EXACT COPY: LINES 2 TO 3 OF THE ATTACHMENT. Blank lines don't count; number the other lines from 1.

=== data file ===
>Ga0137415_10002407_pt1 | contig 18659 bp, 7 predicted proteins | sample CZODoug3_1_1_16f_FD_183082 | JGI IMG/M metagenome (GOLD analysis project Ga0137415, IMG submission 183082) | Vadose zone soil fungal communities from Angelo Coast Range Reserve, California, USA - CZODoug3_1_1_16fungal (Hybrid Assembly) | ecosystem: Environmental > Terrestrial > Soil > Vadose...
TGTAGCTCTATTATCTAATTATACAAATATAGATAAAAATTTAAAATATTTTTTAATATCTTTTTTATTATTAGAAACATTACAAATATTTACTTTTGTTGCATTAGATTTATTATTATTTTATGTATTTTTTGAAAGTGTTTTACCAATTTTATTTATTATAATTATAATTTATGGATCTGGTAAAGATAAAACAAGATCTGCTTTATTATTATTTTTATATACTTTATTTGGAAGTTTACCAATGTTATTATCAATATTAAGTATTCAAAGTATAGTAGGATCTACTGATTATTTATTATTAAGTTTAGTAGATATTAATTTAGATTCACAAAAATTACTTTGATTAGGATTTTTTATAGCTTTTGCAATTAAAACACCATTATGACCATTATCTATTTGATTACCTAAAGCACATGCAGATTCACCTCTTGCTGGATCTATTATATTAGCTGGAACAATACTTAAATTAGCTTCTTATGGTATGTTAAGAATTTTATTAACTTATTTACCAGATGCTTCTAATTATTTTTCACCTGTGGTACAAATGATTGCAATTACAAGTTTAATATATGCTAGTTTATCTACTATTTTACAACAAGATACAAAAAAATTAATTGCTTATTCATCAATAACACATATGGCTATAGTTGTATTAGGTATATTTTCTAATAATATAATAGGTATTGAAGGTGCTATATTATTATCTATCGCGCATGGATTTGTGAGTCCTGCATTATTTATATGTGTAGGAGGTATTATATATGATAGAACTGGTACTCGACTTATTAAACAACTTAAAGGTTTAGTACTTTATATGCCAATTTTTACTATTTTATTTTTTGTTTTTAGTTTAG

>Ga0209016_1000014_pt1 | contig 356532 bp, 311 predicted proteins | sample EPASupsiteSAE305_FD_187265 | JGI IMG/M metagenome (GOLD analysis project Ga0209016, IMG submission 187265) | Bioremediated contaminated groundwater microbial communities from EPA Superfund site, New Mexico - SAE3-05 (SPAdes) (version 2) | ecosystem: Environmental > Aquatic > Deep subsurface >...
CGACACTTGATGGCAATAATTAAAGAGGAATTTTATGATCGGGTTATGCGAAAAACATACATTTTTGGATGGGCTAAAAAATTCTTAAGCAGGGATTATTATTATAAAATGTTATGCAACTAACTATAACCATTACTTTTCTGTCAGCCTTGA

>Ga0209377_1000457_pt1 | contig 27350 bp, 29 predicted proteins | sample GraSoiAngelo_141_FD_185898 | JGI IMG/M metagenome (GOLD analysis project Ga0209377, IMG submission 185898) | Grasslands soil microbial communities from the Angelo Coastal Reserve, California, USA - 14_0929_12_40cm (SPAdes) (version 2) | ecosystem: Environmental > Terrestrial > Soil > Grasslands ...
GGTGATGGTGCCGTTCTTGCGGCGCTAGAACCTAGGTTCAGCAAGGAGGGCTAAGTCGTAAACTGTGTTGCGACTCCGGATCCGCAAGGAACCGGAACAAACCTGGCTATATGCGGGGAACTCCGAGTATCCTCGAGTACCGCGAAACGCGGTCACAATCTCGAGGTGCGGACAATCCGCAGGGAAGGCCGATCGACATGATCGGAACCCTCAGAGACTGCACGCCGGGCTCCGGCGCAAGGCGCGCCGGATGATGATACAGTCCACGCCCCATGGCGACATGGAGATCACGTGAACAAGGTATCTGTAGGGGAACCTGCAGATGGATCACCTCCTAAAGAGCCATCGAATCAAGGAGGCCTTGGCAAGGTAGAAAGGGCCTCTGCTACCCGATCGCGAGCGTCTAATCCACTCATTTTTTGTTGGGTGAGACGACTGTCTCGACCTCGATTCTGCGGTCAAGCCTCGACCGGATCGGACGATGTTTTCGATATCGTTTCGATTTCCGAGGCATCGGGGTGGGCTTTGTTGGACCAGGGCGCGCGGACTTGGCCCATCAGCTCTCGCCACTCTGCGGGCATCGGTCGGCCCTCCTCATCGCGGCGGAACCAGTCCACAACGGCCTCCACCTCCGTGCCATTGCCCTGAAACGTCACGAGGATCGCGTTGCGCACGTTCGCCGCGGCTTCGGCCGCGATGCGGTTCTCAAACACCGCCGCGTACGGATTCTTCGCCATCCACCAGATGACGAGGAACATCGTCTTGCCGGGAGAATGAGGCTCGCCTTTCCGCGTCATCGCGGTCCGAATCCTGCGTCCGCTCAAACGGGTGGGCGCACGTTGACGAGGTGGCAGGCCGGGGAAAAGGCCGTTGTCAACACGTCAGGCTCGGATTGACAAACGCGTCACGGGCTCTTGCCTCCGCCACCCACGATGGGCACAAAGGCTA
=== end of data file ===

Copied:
TGTAGCTCTATTATCTAATTATACAAATATAGATAAAAATTTAAAATATTTTTTAATATCTTTTTTATTATTAGAAACATTACAAATATTTACTTTTGTTGCATTAGATTTATTATTATTTTATGTATTTTTTGAAAGTGTTTTACCAATTTTATTTATTATAATTATAATTTATGGATCTGGTAAAGATAAAACAAGATCTGCTTTATTATTATTTTTATATACTTTATTTGGAAGTTTACCAATGTTATTATCAATATTAAGTATTCAAAGTATAGTAGGATCTACTGATTATTTATTATTAAGTTTAGTAGATATTAATTTAGATTCACAAAAATTACTTTGATTAGGATTTTTTATAGCTTTTGCAATTAAAACACCATTATGACCATTATCTATTTGATTACCTAAAGCACATGCAGATTCACCTCTTGCTGGATCTATTATATTAGCTGGAACAATACTTAAATTAGCTTCTTATGGTATGTTAAGAATTTTATTAACTTATTTACCAGATGCTTCTAATTATTTTTCACCTGTGGTACAAATGATTGCAATTACAAGTTTAATATATGCTAGTTTATCTACTATTTTACAACAAGATACAAAAAAATTAATTGCTTATTCATCAATAACACATATGGCTATAGTTGTATTAGGTATATTTTCTAATAATATAATAGGTATTGAAGGTGCTATATTATTATCTATCGCGCATGGATTTGTGAGTCCTGCATTATTTATATGTGTAGGAGGTATTATATATGATAGAACTGGTACTCGACTTATTAAACAACTTAAAGGTTTAGTACTTTATATGCCAATTTTTACTATTTTATTTTTTGTTTTTAGTTTAG

>Ga0209016_1000014_pt1 | contig 356532 bp, 311 predicted proteins | sample EPASupsiteSAE305_FD_187265 | JGI IMG/M metagenome (GOLD analysis project Ga0209016, IMG submission 187265) | Bioremediated contaminated groundwater microbial communities from EPA Superfund site, New Mexico - SAE3-05 (SPAdes) (version 2) | ecosystem: Environmental > Aquatic > Deep subsurface >...